Earl Thomas Conley

Sample this concert
  1. 1If You Want To Go To Heaven02:46
  2. 2Under Control03:32
  3. 3Fire And Smoke02:48
  4. 4Tell Me Why03:17
  5. 5As Low As You Can Go04:04
  6. 6I Have Loved You Girl (But Not Like This Before)02:58
  7. 7Heavenly Bodies03:21
  8. 8Your Love's On The Line03:06
  9. 9Holding Her And Loving You03:32
  10. 10Smokey Mountain Memories03:35
  11. 11Silent Treatment03:05
  12. 12The Weeds Outlived The Roses03:53
Liner Notes

Earl Thomas Conley - lead vocals, guitar; Shannon Fontaine - lead guitar, vocals; Kyle Fredrick - lead guitar; J.D. Williamson - bass; Fred Williamson - saxophone, vocals; Tommy McGovern - keyboards; Bill Watts - drums

Earl Thomas Conley never became a household name outside of country music circles, but he should have. He is certainly as good as many of the country acts of this period (i.e., Randy Travis and Travis Tritt) who were able to move outside of a purely country fan base.

This is one of several shows recorded for the Silver Eagle Cross Country Radio series, and features several of his biggest hits and best-loved album tracks, among them: "If You Want to go to Heaven," "Fire and Smoke," "Heavenly Bodies," "Holding Her and Loving You," and "Smokey Mountain Memories."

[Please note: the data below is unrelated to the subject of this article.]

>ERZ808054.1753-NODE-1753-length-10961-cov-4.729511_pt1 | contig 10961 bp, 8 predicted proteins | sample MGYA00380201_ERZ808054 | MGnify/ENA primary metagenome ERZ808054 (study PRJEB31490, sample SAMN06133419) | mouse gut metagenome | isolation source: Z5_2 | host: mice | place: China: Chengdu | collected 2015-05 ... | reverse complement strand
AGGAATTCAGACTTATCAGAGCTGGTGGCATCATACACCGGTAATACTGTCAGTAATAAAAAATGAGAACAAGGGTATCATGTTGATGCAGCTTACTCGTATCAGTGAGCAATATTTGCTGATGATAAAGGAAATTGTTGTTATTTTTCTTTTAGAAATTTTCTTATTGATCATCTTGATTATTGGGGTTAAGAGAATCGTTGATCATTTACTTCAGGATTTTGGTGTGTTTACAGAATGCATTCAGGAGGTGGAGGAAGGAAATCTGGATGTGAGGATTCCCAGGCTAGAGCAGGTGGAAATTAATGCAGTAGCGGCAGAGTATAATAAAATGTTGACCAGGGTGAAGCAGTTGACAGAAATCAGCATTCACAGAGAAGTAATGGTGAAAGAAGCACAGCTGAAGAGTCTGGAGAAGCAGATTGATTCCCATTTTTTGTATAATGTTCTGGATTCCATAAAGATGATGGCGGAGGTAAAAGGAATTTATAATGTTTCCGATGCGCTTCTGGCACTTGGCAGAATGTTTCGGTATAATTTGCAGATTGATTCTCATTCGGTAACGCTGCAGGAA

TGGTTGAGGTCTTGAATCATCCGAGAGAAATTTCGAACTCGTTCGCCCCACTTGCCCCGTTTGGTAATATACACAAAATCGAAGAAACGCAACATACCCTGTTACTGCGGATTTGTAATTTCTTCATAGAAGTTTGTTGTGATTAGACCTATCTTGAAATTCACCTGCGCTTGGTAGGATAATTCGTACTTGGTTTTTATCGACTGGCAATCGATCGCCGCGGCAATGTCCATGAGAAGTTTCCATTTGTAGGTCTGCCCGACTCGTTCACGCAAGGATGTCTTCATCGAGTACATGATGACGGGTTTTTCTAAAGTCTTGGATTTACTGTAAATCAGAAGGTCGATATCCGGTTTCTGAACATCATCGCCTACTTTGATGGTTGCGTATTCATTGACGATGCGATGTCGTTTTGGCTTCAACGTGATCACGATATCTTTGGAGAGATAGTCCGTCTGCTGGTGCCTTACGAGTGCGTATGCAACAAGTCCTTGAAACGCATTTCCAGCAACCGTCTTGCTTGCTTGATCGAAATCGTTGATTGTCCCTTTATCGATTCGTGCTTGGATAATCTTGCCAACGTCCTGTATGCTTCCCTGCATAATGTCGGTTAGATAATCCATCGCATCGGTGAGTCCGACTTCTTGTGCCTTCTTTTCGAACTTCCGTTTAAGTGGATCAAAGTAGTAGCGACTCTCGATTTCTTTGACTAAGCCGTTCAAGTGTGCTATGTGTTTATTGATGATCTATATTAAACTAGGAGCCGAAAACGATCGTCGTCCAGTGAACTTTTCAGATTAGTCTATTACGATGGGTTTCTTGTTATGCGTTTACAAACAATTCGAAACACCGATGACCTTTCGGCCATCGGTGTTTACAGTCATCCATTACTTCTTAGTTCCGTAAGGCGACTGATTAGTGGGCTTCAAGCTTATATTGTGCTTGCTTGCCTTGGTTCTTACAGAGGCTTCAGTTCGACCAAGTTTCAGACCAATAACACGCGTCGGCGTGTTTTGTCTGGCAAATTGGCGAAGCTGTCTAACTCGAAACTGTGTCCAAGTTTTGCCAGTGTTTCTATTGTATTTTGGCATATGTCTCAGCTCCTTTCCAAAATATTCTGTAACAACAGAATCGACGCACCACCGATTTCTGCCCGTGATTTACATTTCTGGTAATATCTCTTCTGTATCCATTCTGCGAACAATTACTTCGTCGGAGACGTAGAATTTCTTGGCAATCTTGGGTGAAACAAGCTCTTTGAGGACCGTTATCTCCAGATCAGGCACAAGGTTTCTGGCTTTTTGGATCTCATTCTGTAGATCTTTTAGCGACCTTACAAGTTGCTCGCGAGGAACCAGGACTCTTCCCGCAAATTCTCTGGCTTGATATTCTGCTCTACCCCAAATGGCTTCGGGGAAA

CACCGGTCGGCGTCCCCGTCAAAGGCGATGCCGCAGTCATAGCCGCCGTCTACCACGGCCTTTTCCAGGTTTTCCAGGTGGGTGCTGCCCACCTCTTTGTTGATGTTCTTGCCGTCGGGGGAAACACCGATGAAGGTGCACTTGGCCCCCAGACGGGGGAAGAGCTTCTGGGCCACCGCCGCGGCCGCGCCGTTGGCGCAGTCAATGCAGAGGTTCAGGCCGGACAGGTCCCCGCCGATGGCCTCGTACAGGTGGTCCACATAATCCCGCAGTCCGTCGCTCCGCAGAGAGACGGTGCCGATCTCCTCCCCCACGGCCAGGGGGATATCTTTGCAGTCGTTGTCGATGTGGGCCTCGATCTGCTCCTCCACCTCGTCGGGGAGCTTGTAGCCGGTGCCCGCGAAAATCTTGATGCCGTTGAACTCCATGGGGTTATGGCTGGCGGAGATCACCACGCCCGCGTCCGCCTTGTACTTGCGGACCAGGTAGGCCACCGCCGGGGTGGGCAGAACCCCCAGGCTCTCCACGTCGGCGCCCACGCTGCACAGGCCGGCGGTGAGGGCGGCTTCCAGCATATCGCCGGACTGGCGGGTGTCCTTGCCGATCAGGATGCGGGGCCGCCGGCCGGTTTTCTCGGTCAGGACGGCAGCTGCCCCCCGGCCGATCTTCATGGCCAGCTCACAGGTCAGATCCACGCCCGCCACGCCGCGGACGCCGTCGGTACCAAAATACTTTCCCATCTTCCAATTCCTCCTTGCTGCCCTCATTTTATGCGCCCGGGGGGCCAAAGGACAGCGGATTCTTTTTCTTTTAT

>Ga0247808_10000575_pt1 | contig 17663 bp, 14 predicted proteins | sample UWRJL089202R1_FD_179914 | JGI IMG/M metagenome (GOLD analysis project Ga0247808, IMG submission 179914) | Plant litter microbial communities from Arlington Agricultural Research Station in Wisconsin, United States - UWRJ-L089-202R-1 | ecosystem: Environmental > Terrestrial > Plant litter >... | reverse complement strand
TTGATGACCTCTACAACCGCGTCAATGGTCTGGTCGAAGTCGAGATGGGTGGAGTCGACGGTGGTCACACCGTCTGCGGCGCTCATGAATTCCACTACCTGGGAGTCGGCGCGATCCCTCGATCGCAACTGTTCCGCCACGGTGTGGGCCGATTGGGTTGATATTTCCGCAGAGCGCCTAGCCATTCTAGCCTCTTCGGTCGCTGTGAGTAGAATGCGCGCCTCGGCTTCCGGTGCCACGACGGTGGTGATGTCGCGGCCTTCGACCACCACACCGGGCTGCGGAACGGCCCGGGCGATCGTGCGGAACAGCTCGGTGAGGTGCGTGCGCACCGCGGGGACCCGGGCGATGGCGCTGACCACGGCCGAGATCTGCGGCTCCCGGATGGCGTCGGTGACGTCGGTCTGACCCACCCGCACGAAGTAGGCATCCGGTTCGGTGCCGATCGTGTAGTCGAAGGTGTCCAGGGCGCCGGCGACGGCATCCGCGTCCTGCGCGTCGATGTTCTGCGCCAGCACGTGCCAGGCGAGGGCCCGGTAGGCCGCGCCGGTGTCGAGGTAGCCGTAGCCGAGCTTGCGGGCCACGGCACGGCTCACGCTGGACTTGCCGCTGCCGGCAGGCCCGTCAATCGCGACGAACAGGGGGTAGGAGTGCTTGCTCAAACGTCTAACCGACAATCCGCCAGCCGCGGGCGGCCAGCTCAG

After growing up in a poor environment and serving a term in the military, Conley returned home with a love of guitar playing, songwriting, and the growing country-rock scene. He was signed in 1977 to Warner Brothers Records, but failed to see any substantial commercial success. He left Warner in 1979 to sign with the independent Sunbird label, which had showed a tremendous amount of interest. And when they pushed his next record over the 50,000 unit mark, he suddenly found himself being pursued by RCA Records, the leading country label at the time. Conley signed with RCA in 1981 and remained with them for over a decade. While at RCA, he was among the label's biggest country stars.

Conley saw his biggest success in country music between 1983 and 1992, with 1984 (the year this recording was made) as the pinnacle. His ascent is not unlike the rags-to-riches tales of other country artists. After a stint in the military, Conley learned the guitar and embarked on a lifelong devotion to country music. He worked several blue-collar jobs, moonlighting at night in honkytonks as a struggling songwriter. When Conway Twitty finally recorded one of his songs and took it to the top of the country charts, Nashville started to listen.

Conley is no longer charting with top-10 country hits, but he has remained active on the road. He continues to perform in theaters, large country clubs, and outdoor fairs.